Asynchronous (Induction) Generator.

It is the most numerous in wind turbines. Advantages: Robustness, mechanical simplicity, low price. Disadvantages: It has to receive an exciting current from another source and consumes reactive power (so, reactive power is supplied by the grid or by a power electronic system).

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Active and Reactive Power.

July 6, 2010

At this moment, the book I most admire on the Wind Power field, it is this one written by Ackermann. He can transmit dept concepts of power systems by using a clear vocabulary and illustrative examples. In this book, for example, there is an appendix in the chapter three, that explains in a very easy way how the Power System works by using a long bike as an equivalent.

Imagine a long bike with much cyclists running on a flat and straight road. We are the manager of this team and we want to keep the bike at a constant speed (the same frequency) and in an upright position (the nominal voltage equals to 1). How can we achieve this?

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Types of Wind Turbines.

July 3, 2010

Wind Turbines can be classified in two big groups: HAWT (Horizontal Axis Wind Turbines) which its rotor is connected to a horizontal shaft, and VAWT (Vertical Axis Wind Turbines) which have a vertical shaft.

HAWT

Since 1980’s, most of the commercial wind turbines are included in this group. The HAWT consist of a tower and a nacelle that is mounted on the top of the tower. The nacelle contains the generator, gearbox and the rotor.

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Book: “The Crash of 2008” by George Soros.

July 1, 2010

George Soros, “the man who broke the Bank of England”, gives us his personal perspective about the Financial Crisis. I have been reading this book for several months and I couldn’t finish it until now. So, let’s write something about his live and what we can learn from his experiences.

George Soros was born in Hungary in 1930. After the Nazy occupation, he emigrated to study Economics in London by his father’s recommendation. When he accomplished his studies, he moved to New York City where he started working as an arbitrage trader. Then, he had a considerable success as a financial investor by putting in action his famous “Reflexivity Theory”.  At this moment, he holds the 28th position of the World richest people in 2009 according to the Forbes magazine.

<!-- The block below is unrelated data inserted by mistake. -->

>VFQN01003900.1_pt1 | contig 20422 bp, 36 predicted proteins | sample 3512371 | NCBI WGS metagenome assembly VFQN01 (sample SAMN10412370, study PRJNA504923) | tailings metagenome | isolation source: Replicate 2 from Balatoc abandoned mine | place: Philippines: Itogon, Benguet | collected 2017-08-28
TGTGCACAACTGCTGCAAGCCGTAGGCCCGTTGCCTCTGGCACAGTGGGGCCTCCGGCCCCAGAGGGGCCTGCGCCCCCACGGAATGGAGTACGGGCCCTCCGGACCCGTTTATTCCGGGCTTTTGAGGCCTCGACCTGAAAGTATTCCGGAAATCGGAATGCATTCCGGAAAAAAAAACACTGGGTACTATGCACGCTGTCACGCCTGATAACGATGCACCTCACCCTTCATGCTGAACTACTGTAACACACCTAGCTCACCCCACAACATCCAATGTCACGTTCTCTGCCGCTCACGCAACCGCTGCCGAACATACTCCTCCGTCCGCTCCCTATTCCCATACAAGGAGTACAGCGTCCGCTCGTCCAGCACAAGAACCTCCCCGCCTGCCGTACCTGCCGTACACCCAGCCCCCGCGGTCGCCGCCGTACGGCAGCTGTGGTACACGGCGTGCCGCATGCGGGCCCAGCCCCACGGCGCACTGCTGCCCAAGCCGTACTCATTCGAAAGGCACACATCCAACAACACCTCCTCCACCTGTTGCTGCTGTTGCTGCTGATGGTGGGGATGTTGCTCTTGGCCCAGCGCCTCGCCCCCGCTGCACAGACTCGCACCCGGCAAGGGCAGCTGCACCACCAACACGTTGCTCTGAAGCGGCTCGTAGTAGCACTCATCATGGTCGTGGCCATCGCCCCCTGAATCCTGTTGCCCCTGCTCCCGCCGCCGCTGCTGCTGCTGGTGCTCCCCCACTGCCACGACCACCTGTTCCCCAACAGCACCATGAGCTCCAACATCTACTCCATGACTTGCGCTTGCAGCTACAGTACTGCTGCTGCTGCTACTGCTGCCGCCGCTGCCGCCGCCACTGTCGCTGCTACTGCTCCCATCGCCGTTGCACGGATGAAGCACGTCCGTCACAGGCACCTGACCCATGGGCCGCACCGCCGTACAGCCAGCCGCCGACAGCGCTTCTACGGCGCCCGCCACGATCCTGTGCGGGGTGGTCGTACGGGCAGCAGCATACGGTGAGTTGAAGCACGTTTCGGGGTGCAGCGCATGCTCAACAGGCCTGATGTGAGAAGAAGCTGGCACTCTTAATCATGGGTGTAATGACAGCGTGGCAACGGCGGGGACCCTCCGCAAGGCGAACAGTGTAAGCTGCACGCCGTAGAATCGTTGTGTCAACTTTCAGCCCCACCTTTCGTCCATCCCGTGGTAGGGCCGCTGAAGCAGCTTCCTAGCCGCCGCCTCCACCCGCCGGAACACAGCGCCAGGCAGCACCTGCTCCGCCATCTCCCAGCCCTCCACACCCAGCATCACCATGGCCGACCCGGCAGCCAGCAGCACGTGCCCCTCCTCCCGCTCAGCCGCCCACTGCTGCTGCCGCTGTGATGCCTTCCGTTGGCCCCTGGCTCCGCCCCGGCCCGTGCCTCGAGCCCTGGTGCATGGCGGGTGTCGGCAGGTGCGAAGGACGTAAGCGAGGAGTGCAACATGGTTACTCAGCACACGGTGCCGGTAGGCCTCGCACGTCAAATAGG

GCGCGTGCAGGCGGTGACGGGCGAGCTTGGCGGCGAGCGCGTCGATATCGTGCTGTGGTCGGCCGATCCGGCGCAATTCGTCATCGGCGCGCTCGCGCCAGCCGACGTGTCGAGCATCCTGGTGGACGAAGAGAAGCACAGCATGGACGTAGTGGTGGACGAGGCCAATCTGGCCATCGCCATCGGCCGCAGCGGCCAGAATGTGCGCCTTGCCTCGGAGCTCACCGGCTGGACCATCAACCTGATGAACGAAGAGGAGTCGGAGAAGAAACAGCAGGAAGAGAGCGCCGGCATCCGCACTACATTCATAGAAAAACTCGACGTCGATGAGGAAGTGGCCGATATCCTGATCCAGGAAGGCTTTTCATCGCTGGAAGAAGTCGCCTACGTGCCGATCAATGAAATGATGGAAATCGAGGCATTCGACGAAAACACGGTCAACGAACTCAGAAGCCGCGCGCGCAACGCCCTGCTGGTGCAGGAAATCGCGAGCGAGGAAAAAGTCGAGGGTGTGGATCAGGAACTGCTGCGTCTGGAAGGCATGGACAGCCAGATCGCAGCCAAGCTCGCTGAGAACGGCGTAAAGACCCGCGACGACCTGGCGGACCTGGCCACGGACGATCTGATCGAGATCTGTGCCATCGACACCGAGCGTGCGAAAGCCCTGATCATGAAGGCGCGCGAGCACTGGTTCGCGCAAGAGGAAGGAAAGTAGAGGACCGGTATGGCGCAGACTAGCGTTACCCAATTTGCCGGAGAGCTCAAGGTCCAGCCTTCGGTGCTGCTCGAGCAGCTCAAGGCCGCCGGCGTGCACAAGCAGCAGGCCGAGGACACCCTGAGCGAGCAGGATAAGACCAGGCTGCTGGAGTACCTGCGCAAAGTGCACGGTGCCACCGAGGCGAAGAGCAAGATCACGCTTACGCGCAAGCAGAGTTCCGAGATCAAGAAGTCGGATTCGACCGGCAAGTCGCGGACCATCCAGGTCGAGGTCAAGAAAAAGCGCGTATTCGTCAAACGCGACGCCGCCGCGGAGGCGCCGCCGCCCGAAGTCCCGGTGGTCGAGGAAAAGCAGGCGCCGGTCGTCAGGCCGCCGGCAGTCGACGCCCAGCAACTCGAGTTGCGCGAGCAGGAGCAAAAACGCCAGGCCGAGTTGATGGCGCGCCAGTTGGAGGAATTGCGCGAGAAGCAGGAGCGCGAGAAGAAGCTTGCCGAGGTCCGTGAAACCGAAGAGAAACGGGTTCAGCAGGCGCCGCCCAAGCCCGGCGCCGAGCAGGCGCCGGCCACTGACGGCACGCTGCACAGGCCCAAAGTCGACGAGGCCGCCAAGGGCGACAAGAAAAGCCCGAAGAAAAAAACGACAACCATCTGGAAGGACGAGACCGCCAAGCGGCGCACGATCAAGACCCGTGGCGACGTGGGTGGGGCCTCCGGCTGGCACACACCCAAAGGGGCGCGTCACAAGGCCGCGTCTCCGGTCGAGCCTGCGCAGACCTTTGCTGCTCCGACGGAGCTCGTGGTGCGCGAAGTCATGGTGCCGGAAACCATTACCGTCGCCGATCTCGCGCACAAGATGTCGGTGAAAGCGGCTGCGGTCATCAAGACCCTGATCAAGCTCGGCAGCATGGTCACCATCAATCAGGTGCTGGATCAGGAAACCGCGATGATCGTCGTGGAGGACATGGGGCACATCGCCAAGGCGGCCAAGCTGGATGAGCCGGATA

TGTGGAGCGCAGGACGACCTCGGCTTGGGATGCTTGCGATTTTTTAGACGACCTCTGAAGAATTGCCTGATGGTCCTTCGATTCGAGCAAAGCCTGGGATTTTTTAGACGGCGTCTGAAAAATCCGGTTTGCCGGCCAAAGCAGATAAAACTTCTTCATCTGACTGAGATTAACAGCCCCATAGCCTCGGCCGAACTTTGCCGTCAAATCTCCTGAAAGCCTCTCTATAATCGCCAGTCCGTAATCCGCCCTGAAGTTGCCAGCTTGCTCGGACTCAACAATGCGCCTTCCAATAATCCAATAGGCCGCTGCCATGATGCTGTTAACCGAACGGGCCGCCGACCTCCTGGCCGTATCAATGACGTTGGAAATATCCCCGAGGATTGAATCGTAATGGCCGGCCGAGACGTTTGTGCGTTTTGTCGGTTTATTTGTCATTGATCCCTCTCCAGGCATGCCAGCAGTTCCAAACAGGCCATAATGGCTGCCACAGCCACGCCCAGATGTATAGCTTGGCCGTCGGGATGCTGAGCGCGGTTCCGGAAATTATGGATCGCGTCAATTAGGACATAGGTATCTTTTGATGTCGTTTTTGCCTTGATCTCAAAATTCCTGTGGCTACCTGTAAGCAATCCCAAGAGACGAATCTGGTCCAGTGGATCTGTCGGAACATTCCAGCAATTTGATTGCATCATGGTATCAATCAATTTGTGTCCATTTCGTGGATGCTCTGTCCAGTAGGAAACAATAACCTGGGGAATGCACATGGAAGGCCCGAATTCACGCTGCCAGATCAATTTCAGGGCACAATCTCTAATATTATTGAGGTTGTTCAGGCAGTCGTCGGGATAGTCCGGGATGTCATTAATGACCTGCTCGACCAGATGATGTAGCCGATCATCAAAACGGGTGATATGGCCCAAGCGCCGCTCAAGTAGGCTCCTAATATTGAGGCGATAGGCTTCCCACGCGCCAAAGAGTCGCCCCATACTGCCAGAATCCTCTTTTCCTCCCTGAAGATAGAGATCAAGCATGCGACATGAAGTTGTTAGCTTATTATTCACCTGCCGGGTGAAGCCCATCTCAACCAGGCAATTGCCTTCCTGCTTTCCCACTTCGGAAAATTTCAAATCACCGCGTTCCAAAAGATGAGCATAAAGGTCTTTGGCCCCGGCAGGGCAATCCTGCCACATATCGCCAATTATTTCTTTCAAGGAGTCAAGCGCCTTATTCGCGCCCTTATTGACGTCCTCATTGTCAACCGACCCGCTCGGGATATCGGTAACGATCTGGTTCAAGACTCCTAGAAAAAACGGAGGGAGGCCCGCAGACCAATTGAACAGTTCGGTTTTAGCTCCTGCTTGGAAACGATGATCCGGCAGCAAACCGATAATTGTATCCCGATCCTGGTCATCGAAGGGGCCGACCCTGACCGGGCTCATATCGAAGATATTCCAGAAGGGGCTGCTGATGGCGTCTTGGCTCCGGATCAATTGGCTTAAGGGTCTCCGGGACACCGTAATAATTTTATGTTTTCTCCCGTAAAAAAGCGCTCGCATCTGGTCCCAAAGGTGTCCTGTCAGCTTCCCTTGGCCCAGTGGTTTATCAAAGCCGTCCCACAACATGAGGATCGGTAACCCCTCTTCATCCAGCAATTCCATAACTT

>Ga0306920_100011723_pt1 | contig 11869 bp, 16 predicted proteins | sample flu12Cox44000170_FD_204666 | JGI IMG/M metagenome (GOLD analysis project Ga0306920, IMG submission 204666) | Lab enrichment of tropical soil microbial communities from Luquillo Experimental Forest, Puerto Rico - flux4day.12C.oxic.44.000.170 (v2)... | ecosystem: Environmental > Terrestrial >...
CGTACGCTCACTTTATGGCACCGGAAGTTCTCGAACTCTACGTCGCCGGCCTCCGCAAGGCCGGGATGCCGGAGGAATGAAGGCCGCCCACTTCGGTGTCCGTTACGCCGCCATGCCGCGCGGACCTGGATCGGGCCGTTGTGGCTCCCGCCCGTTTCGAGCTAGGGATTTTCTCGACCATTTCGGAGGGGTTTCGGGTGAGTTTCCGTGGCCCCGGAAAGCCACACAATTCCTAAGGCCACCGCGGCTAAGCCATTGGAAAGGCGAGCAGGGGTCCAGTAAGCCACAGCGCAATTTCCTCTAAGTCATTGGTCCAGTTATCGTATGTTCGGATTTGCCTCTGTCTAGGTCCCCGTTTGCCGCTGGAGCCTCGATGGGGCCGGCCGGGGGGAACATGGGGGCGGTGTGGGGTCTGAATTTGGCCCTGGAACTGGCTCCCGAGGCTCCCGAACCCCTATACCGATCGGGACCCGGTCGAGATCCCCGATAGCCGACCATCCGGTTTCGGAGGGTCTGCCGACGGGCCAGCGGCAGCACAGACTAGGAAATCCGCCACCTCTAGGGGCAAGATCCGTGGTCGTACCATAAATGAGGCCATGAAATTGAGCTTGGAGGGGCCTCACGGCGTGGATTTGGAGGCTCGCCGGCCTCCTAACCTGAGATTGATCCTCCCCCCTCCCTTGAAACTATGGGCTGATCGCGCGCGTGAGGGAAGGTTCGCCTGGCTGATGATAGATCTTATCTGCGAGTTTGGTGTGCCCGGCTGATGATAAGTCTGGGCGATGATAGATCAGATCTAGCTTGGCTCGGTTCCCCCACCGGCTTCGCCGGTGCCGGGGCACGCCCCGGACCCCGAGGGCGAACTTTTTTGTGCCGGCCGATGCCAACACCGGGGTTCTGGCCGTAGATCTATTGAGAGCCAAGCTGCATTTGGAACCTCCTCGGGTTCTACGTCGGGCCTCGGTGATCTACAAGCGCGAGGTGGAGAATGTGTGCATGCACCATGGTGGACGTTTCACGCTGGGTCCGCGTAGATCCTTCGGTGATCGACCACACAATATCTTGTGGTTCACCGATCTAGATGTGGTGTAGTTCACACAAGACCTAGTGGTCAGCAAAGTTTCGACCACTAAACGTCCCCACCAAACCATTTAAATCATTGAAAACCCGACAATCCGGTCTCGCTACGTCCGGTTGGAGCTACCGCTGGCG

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The Wind.

June 29, 2010

Earth is surrounded by a fluid that we call air. When air is heated creates High pressures in the atmosphere, and wind flows from High (H) to Low (L) pressure points. But, why does our planet have different temperatures? And even the most important, how can we take advantage of this natural power? In order to explain these questions, on this post we will see how wind acts and the latest researches on the aerodynamic field to convert the wind power in a useful and ecological energy.

There are some reasons to explain why the atmosphere has temperature gradients. Since Christopher Columbus discovered that Earth is a sphere (or almost) five hundred years ago, now we can understand easily that Sun’s radiations impinge on the surface with different power depending on the latitudes. Also, we have the rotation. When the Earth’s face is in front of the Sun, it means that the another face is in the dark, and as we know, days are usually warmer than nights. Finally, our planet’s axis is inclined and when it is summer in the North means it is winter in the South. Furthermore, our planet has other peculiarities (clouds, oceans which keep better the heat than land, white glaciers, so on) that provoke High and Low pressures in the atmosphere.